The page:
Intravenous sedation (IV) entails the administration of sedative agents directly into the vascular compartment. The use of IV sedation in a dental office requires additional advanced training beyond the curriculum of dental schools. The most common parenteral sedation technique in the general dental office involves the use of a benzodiazepine (e.g., diazepam or midazolam) alone or in combination with an opioid (e.g., fentanyl or demerol). Because of potential additional risks, other techniques such inhalation should be considered first.
A major advantage of IV sedation is that it allows for titration. It provides for rapid onset (20-25 seconds) and shorter recovery compared to oral sedation, but longer than nitrous oxide/oxygen. In an emergency, it provides ready access to a vein. Finally, patients will often have vague or no recollection of the procedure or the length of time they were under treatment.
The need for access to a peripheral vein and the anticipated pain may alarm the severely anxious patient. The use of nitrous oxide/oxygen as a pre-sedative may prove useful in this situation. A potential concern is local complications at the injection site. Other disadvantages include the need for additional training on the part of the clinician and the need for a responsible adult escort for the patient.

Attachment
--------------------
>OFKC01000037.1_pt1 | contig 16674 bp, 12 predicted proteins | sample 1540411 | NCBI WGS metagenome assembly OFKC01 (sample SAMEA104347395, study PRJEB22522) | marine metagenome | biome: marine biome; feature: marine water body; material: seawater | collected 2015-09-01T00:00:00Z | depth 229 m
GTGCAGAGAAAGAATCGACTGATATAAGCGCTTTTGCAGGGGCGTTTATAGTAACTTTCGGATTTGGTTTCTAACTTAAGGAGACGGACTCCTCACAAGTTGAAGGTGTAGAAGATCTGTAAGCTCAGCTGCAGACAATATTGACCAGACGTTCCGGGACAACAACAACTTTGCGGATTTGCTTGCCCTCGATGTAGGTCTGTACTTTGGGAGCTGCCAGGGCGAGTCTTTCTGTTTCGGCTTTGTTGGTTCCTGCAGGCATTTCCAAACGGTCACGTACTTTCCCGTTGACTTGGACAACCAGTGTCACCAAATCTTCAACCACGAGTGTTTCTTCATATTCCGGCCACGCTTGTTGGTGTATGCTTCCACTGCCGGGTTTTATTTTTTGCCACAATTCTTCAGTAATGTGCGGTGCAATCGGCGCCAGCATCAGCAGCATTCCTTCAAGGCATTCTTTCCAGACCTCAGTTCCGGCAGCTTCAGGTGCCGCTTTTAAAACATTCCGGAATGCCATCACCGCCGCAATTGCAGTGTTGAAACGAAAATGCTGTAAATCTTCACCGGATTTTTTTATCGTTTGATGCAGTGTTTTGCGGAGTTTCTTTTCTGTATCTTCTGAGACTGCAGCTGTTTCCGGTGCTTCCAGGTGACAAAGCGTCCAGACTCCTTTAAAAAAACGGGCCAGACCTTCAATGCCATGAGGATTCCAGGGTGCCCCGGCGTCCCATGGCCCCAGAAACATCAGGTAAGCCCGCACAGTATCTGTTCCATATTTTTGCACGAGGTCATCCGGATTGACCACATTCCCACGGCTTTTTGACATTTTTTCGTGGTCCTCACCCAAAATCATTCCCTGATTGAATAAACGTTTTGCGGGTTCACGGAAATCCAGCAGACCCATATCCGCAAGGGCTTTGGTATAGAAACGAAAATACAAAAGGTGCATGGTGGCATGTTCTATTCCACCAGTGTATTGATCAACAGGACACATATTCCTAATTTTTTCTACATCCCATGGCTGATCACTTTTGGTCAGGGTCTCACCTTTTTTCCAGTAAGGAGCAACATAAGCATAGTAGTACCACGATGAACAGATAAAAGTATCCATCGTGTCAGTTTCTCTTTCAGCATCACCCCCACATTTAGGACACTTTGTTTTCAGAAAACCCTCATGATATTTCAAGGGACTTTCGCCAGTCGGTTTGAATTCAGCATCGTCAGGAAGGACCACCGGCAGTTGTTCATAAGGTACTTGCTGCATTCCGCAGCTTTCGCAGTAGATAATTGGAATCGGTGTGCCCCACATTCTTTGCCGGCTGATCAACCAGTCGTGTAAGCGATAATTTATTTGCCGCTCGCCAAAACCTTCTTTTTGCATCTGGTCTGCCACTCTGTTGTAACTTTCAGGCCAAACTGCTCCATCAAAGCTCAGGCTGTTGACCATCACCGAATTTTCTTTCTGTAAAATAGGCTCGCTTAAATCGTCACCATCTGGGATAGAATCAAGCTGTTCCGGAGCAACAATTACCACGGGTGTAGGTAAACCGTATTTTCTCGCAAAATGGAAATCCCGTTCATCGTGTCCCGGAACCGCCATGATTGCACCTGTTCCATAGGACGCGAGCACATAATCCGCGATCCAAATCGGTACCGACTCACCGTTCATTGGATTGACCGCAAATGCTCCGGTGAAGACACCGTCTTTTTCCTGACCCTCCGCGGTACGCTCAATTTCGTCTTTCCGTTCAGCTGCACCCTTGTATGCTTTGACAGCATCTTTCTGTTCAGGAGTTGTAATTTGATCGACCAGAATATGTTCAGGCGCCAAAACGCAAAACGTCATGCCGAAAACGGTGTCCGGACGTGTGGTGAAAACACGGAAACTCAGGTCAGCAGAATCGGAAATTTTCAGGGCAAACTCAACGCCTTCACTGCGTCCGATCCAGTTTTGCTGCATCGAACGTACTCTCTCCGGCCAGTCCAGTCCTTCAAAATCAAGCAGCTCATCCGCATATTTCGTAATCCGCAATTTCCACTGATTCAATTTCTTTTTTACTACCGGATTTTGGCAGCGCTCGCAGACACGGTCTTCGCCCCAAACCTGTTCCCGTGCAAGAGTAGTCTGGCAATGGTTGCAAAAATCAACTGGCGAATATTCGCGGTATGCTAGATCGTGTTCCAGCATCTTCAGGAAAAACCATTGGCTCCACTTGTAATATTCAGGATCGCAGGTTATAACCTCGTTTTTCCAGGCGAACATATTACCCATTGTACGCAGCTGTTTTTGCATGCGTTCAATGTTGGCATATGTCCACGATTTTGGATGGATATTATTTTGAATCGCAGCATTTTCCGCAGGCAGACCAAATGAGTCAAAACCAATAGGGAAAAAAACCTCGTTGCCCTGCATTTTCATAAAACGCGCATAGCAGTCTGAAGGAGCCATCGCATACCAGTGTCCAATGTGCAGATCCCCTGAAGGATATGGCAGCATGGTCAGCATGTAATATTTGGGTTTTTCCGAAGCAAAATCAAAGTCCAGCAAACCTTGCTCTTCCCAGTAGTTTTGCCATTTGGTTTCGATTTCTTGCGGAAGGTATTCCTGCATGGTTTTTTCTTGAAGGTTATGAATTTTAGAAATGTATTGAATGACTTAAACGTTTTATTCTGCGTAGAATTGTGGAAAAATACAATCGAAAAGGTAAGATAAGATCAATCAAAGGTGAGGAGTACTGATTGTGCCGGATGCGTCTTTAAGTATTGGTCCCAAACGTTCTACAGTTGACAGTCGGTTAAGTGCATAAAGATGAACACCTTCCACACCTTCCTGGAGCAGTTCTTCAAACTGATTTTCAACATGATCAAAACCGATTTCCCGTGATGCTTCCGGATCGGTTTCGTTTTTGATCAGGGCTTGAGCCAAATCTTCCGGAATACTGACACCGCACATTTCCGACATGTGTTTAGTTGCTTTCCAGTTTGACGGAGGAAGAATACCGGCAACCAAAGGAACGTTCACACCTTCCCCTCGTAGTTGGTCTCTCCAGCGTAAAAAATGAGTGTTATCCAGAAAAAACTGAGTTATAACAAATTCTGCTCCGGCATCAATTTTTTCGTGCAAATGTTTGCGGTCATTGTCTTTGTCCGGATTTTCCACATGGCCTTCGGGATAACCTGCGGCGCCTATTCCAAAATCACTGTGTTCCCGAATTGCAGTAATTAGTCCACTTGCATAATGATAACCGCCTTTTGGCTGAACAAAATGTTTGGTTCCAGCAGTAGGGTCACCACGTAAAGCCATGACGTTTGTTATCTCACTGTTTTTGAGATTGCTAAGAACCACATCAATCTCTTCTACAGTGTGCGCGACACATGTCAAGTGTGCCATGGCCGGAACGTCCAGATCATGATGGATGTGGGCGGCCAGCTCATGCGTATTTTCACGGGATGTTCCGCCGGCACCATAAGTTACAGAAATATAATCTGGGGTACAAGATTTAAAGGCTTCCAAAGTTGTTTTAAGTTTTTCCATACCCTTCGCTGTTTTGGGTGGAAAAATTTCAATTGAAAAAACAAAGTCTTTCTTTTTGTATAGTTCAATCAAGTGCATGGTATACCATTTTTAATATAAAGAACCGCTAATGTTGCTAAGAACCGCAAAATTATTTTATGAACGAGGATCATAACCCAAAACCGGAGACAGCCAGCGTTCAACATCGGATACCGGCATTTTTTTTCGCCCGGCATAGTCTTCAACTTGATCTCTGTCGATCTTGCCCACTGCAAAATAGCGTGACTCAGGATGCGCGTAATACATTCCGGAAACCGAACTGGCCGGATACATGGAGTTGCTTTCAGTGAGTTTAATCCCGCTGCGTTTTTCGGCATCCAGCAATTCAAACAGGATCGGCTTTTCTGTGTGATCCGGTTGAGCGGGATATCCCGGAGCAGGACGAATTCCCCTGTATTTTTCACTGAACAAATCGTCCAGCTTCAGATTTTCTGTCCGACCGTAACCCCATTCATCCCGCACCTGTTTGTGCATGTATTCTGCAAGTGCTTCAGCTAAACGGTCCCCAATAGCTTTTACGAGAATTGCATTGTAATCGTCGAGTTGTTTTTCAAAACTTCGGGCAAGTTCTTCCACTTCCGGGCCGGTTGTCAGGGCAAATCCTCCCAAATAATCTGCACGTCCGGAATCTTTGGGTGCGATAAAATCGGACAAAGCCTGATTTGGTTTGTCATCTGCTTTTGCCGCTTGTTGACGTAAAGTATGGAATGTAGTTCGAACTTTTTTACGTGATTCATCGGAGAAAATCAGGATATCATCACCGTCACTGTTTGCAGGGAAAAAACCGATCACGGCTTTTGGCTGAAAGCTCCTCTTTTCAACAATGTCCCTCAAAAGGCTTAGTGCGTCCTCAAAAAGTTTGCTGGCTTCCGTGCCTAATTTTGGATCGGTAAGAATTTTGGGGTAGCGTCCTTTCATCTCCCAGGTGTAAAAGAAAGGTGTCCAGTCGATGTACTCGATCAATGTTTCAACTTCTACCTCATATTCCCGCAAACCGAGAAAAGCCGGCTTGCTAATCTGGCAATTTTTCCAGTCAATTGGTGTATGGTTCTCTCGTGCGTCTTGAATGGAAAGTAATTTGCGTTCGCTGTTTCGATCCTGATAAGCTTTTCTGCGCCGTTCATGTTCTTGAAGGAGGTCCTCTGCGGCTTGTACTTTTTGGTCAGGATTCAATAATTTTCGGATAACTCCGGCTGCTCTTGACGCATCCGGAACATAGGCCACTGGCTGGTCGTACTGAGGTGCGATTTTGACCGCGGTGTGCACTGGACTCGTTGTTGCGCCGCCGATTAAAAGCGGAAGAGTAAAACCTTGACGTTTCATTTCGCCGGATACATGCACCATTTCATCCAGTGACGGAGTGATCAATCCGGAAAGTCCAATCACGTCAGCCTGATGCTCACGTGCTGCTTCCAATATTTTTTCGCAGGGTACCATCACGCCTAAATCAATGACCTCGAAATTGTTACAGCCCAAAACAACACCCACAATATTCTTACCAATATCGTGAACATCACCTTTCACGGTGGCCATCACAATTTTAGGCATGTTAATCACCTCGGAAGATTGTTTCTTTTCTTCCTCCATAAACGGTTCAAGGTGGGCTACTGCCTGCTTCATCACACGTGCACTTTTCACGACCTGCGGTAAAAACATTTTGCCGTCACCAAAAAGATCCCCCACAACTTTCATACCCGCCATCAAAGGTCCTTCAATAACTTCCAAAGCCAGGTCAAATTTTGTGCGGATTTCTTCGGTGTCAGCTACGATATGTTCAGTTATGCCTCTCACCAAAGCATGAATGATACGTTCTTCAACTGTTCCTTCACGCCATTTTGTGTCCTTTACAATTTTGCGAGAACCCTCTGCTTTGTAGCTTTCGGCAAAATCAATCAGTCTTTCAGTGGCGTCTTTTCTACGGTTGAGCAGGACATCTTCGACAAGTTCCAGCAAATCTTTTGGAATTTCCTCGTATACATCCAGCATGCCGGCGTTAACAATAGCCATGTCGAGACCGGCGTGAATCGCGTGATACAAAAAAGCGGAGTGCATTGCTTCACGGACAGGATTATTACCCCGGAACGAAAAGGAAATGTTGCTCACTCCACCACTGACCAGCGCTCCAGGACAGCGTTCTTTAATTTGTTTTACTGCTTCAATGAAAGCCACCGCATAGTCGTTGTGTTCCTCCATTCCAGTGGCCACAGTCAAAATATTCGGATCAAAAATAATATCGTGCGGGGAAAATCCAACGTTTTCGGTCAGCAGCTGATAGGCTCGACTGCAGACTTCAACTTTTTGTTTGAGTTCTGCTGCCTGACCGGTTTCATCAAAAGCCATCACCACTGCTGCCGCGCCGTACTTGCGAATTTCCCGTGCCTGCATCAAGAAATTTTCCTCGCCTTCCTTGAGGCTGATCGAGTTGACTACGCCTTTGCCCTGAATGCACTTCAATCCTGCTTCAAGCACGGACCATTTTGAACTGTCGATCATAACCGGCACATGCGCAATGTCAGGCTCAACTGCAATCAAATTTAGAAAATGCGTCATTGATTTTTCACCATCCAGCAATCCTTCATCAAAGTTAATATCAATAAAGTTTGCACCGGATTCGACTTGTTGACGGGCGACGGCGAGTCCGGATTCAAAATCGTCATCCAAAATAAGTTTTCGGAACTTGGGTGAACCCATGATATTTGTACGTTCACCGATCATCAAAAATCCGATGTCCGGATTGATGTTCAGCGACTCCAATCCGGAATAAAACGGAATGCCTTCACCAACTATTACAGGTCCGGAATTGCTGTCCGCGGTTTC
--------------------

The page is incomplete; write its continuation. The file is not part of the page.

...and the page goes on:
The principal indication for the use of intravenous sedation is the management of moderate to severe anxiety, where oral and/or nitrous oxide/oxygen may not be effective. It is also indicated when longer, more involved procedures are planned such as impacted third molar extractions or when amnesia is desired.
Intravenous sedation should not be administered by unqualified, i.e., untrained providers. It is also contraindicated during pregnancy and the extremely obese - due to difficulty to maintain patent airways or access to the airways in case of an emergency.